Jan Kiszka wrote:
> Philippe Gerum wrote:
> 
>>On Tue, 2007-01-02 at 14:56 +0100, Gilles Chanteperdrix wrote:
>>
>>>Philippe Gerum wrote:
>>>
>>>>On Tue, 2007-01-02 at 14:30 +0100, Gilles Chanteperdrix wrote:
>>>>
>>>>
>>>>>Philippe Gerum wrote:
>>>>>
>>>>>
>>>>>>On Tue, 2007-01-02 at 11:20 +0100, Jan Kiszka wrote:
>>>>>>
>>>>>>
>>>>>>
>>>>>>>Hi all - and happy new year,
>>>>>>>
>>>>>>>I haven't looked at all the new code yet, only the commit messages. I
>>>>>>>found something similar to my fast-forward-on-timer-overrun patch in
>>>>>>>#2010 and wondered if Gilles' original concerns on side effects for the
>>>>>>>POSIX skin were addressed [1]. I recalled that my own final summary on
>>>>>>>this was "leave it as it is" [2].
>>>>>>>
>>>>>>
>>>>>>The best approach is to update the POSIX skin so that it does not rely
>>>>>>on the timer code to act in a sub-optimal way; that's why this patch
>>>>>>found its way in. Scheduling and processing timer shots uselessly is a
>>>>>>bug, not a feature in this case.
>>>>>
>>>>>There is some work to be done on the posix skin anyway, this will all be
>>>>>at once. By the way, I tested the trunk on ARM, and I still get a lockup
>>>>>when the latency period is too low. I wonder if we should not compare to
>>>>>"now + nkschedlat", or even use xnarch_get_cpu_tsc() instead of "now".
>>>>
>>>>You mean as below, in order to account for the time spent in the 
>>>>handler(s)?        
>>>>
>>>>-   while ((xntimerh_date(&timer->aplink) += timer->interval) < now)
>>>>+   while ((xntimerh_date(&timer->aplink) += timer->interval) < 
>>>>xnarch_get_cpu_tsc())
>>>>                ;
>>>>
>>>
>>>I mean even:
>>>
>>>     while ((xntimerh_date(&timer->aplink) += timer->interval) <
>>>             xnarch_get_cpu_tsc() + nkschedlat)
>>>                 ;
>>>
>>>Because if the timer date is between now and now + nkschedlat, its
>>>handler will be called again.
>>>
>>
>>Ack.
>>
> 
> 
> Keep in mind that this code is now a performance regression for the
> non-overflow case, specifically when xnarch_get_cpu_tsc() costs more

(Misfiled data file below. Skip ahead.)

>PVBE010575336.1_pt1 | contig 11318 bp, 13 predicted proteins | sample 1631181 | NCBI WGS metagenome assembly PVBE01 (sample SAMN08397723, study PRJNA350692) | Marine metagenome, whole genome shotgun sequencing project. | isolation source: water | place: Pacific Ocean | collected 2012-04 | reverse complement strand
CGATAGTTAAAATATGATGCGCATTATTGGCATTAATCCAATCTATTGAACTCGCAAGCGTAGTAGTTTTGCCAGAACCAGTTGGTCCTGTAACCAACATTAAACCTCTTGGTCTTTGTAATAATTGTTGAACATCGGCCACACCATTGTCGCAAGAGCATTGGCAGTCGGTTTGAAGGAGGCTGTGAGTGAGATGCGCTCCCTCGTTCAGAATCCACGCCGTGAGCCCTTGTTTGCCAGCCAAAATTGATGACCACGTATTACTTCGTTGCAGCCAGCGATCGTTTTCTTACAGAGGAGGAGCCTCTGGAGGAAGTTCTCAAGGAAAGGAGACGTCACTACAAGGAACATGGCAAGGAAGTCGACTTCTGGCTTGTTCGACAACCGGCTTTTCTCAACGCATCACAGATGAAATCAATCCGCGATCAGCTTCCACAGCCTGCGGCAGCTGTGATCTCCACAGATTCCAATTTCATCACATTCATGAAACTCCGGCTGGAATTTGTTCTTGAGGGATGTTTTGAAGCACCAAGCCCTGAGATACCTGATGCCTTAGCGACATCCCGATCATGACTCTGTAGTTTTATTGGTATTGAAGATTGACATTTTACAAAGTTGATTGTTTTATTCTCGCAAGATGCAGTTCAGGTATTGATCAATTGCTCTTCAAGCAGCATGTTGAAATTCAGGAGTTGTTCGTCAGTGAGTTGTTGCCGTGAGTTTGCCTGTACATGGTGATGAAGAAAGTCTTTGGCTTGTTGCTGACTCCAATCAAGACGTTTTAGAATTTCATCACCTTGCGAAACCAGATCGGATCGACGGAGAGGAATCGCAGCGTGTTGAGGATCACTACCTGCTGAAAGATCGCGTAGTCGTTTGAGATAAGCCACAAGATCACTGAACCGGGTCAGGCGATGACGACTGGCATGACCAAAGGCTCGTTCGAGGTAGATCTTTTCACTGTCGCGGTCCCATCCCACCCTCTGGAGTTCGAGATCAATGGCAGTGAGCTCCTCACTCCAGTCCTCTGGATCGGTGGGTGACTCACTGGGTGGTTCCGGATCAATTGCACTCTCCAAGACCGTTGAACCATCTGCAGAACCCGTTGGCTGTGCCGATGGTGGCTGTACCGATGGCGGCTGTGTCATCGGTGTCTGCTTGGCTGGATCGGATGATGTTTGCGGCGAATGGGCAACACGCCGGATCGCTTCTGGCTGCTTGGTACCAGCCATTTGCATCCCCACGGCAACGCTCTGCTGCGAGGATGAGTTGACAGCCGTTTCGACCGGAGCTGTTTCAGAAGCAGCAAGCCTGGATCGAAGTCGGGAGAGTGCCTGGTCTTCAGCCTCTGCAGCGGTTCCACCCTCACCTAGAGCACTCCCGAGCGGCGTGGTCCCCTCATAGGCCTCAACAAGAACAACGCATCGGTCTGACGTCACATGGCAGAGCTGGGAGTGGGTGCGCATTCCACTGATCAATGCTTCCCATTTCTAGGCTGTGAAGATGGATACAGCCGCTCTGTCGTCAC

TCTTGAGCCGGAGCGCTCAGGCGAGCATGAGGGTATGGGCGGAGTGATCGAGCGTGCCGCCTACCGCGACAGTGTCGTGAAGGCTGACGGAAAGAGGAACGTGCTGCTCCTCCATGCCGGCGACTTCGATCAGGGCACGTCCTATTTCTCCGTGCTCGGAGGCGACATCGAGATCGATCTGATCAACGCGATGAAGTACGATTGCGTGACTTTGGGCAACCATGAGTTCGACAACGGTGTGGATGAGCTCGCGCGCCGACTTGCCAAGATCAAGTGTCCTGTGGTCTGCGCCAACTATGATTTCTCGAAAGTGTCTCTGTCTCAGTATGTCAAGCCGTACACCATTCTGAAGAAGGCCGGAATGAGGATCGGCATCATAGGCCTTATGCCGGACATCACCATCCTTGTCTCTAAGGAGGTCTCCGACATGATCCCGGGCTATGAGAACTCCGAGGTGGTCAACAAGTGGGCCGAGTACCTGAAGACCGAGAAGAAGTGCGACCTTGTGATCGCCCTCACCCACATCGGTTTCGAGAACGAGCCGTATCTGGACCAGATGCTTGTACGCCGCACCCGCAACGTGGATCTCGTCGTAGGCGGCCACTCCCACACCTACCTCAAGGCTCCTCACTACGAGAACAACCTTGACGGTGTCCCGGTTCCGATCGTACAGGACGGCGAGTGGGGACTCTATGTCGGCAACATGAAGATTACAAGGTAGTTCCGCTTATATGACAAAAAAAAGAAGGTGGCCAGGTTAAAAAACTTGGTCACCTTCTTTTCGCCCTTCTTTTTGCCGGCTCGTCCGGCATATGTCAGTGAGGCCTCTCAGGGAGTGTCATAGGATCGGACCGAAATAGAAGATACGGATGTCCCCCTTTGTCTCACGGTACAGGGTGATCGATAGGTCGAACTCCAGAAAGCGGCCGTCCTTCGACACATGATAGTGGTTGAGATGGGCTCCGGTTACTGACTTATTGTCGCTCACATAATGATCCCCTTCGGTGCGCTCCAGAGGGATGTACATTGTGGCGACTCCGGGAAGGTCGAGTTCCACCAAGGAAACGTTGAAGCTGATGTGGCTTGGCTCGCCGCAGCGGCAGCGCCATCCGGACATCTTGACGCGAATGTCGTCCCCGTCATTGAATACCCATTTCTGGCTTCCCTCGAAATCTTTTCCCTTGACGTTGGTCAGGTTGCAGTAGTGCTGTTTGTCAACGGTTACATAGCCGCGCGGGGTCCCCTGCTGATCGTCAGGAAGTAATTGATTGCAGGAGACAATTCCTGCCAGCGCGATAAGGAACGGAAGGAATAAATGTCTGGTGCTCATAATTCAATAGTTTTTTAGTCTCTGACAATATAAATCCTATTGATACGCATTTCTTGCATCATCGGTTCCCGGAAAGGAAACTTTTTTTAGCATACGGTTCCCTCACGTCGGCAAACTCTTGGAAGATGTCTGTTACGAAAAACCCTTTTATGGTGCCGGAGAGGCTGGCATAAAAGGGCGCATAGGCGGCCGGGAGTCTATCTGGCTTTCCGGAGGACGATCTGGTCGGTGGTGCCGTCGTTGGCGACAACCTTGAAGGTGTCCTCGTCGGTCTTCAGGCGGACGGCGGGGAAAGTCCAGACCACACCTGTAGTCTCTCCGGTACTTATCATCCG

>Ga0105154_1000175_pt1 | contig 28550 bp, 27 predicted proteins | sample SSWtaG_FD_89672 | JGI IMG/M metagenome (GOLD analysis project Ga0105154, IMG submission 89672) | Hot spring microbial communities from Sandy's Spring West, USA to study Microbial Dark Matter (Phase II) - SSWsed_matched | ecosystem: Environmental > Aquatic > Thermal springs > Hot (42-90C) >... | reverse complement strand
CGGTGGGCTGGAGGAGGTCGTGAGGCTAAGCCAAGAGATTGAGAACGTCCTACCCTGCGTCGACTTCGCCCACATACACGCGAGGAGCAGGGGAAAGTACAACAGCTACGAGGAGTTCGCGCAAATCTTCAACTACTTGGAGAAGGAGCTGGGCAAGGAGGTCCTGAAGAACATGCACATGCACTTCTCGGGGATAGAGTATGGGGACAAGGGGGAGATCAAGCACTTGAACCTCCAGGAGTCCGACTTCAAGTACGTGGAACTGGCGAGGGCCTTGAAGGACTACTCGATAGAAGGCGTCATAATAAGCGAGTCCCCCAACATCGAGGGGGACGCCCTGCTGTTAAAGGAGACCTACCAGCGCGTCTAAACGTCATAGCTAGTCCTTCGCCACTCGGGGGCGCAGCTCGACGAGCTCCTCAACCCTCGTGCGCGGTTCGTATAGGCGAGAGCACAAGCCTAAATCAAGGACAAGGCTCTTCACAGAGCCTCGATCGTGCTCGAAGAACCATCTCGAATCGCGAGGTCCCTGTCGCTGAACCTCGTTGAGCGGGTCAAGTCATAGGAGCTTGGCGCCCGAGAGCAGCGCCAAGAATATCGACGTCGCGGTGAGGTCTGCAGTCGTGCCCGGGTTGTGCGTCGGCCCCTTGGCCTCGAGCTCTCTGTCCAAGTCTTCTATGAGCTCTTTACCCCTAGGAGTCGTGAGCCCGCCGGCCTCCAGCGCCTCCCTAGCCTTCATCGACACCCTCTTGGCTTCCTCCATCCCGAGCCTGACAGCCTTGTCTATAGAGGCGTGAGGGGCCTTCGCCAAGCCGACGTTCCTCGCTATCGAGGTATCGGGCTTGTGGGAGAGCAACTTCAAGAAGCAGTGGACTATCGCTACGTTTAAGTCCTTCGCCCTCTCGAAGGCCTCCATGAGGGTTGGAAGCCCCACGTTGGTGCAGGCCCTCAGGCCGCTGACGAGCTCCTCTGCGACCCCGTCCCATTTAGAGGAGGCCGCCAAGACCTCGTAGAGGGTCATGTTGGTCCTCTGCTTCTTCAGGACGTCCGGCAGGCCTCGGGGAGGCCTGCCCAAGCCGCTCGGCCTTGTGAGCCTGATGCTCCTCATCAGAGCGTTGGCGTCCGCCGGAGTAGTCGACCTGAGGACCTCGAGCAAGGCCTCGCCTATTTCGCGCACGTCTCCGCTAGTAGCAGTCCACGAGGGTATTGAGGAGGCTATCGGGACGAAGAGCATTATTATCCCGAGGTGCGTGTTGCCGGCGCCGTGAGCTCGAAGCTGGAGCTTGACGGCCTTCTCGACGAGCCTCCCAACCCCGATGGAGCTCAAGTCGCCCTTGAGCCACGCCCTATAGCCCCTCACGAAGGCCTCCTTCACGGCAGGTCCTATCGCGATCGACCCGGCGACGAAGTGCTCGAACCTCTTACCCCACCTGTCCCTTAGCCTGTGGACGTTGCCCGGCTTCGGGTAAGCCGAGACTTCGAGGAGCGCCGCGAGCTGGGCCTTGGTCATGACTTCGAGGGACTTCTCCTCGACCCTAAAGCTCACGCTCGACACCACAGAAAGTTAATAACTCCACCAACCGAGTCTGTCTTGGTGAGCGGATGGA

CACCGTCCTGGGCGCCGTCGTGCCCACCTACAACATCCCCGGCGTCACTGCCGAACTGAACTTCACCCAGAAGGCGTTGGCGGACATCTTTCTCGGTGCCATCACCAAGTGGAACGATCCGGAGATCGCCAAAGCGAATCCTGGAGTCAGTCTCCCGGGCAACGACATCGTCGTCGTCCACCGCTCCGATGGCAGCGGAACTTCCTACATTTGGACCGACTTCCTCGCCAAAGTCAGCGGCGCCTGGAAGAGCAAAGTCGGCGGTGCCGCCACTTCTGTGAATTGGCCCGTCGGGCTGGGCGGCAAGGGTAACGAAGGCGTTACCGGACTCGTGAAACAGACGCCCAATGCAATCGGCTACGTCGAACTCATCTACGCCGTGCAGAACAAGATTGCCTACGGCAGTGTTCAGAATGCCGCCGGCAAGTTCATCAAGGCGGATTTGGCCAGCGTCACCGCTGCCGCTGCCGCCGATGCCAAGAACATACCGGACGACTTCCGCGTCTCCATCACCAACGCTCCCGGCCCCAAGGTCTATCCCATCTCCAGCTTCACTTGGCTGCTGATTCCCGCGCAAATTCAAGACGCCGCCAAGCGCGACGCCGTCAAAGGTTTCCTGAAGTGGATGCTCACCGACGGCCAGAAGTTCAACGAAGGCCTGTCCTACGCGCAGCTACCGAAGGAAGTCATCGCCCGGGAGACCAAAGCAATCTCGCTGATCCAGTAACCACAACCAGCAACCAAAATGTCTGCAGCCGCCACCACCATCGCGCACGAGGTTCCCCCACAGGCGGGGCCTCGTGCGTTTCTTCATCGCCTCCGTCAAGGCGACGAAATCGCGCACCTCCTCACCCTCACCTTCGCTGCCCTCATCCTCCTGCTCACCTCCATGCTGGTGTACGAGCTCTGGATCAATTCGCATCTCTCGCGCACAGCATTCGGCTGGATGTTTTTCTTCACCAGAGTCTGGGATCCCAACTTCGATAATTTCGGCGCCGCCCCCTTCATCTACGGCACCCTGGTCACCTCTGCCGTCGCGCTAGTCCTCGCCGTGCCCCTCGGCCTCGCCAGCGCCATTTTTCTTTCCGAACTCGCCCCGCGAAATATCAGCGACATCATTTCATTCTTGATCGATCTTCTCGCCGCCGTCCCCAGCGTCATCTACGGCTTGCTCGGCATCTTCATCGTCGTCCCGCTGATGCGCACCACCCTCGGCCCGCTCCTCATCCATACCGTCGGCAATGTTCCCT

> than just a simple CPU register access.
> 
> My previous "leave it as it is" was also due to the consideration that
> we shouldn't pay too much in hotpaths for things that go wrong on
> misdesigned systems.

What about a greedy version like this.

-- 
                                                 Gilles Chanteperdrix
Index: ksrc/nucleus/timer.c
===================================================================
--- ksrc/nucleus/timer.c	(révision 2037)
+++ ksrc/nucleus/timer.c	(copie de travail)
@@ -184,10 +184,10 @@
 	xntimer_t *timer;
 	xnticks_t now;
 
+	now = xnarch_get_cpu_tsc();
 	while ((holder = xntimerq_head(timerq)) != NULL) {
 		timer = aplink2timer(holder);
 
-		now = xnarch_get_cpu_tsc();
 		if (xntimerh_date(&timer->aplink) - nkschedlat > now)
 			/* No need to continue in aperiodic mode since timeout
 			   dates are ordered by increasing values. */
@@ -199,6 +199,7 @@
 			if (!testbits(nktbase.status, XNTBLCK)) {
 				timer->handler(timer);
 
+				now = xnarch_get_cpu_tsc();
 				if (timer->interval == XN_INFINITE ||
 				    !testbits(timer->status, XNTIMER_DEQUEUED)
 				    || testbits(timer->status, XNTIMER_KILLED))
@@ -221,8 +222,9 @@
 			   translates into precious microsecs on low-end hw. */
 			__setbits(sched->status, XNHTICK);
 
-		while ((xntimerh_date(&timer->aplink) += timer->interval) < now)
-		    ;
+		do {
+			xntimerh_date(&timer->aplink) += timer->interval;
+		} while (xntimerh_date(&timer->aplink) < now + nkschedlat);
 		xntimer_enqueue_aperiodic(timer);
 	}
 
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